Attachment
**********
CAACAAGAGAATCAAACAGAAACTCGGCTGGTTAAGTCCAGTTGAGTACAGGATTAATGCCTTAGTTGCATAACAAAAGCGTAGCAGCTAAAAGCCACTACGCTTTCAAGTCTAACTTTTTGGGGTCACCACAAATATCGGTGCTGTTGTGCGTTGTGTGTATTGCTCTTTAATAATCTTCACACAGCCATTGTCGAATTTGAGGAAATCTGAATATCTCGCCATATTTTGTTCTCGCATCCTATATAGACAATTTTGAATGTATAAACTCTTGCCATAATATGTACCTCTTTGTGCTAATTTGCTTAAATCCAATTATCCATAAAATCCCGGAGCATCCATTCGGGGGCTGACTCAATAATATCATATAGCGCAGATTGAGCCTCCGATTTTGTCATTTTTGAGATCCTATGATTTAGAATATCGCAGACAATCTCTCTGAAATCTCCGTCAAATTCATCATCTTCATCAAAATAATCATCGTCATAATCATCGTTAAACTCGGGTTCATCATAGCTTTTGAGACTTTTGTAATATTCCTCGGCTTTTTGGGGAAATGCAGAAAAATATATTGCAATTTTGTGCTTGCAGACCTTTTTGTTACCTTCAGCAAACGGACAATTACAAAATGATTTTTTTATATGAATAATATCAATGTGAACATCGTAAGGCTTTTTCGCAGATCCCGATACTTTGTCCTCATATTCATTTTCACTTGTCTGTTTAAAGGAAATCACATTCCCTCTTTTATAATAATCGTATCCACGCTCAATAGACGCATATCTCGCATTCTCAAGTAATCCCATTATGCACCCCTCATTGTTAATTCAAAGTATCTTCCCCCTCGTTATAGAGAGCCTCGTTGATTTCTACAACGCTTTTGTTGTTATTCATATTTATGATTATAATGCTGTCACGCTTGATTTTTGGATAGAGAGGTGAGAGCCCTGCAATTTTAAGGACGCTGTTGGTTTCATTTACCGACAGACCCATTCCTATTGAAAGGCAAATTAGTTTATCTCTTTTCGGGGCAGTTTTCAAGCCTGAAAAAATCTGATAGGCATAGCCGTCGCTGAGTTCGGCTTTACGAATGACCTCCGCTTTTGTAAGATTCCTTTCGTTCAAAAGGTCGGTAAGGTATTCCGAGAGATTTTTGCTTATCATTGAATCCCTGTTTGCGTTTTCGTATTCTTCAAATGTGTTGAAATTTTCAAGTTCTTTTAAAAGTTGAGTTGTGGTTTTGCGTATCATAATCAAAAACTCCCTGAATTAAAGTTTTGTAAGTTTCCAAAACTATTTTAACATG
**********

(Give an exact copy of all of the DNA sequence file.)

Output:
CAACAAGAGAATCAAACAGAAACTCGGCTGGTTAAGTCCAGTTGAGTACAGGATTAATGCCTTAGTTGCATAACAAAAGCGTAGCAGCTAAAAGCCACTACGCTTTCAAGTCTAACTTTTTGGGGTCACCACAAATATCGGTGCTGTTGTGCGTTGTGTGTATTGCTCTTTAATAATCTTCACACAGCCATTGTCGAATTTGAGGAAATCTGAATATCTCGCCATATTTTGTTCTCGCATCCTATATAGACAATTTTGAATGTATAAACTCTTGCCATAATATGTACCTCTTTGTGCTAATTTGCTTAAATCCAATTATCCATAAAATCCCGGAGCATCCATTCGGGGGCTGACTCAATAATATCATATAGCGCAGATTGAGCCTCCGATTTTGTCATTTTTGAGATCCTATGATTTAGAATATCGCAGACAATCTCTCTGAAATCTCCGTCAAATTCATCATCTTCATCAAAATAATCATCGTCATAATCATCGTTAAACTCGGGTTCATCATAGCTTTTGAGACTTTTGTAATATTCCTCGGCTTTTTGGGGAAATGCAGAAAAATATATTGCAATTTTGTGCTTGCAGACCTTTTTGTTACCTTCAGCAAACGGACAATTACAAAATGATTTTTTTATATGAATAATATCAATGTGAACATCGTAAGGCTTTTTCGCAGATCCCGATACTTTGTCCTCATATTCATTTTCACTTGTCTGTTTAAAGGAAATCACATTCCCTCTTTTATAATAATCGTATCCACGCTCAATAGACGCATATCTCGCATTCTCAAGTAATCCCATTATGCACCCCTCATTGTTAATTCAAAGTATCTTCCCCCTCGTTATAGAGAGCCTCGTTGATTTCTACAACGCTTTTGTTGTTATTCATATTTATGATTATAATGCTGTCACGCTTGATTTTTGGATAGAGAGGTGAGAGCCCTGCAATTTTAAGGACGCTGTTGGTTTCATTTACCGACAGACCCATTCCTATTGAAAGGCAAATTAGTTTATCTCTTTTCGGGGCAGTTTTCAAGCCTGAAAAAATCTGATAGGCATAGCCGTCGCTGAGTTCGGCTTTACGAATGACCTCCGCTTTTGTAAGATTCCTTTCGTTCAAAAGGTCGGTAAGGTATTCCGAGAGATTTTTGCTTATCATTGAATCCCTGTTTGCGTTTTCGTATTCTTCAAATGTGTTGAAATTTTCAAGTTCTTTTAAAAGTTGAGTTGTGGTTTTGCGTATCATAATCAAAAACTCCCTGAATTAAAGTTTTGTAAGTTTCCAAAACTATTTTAACATG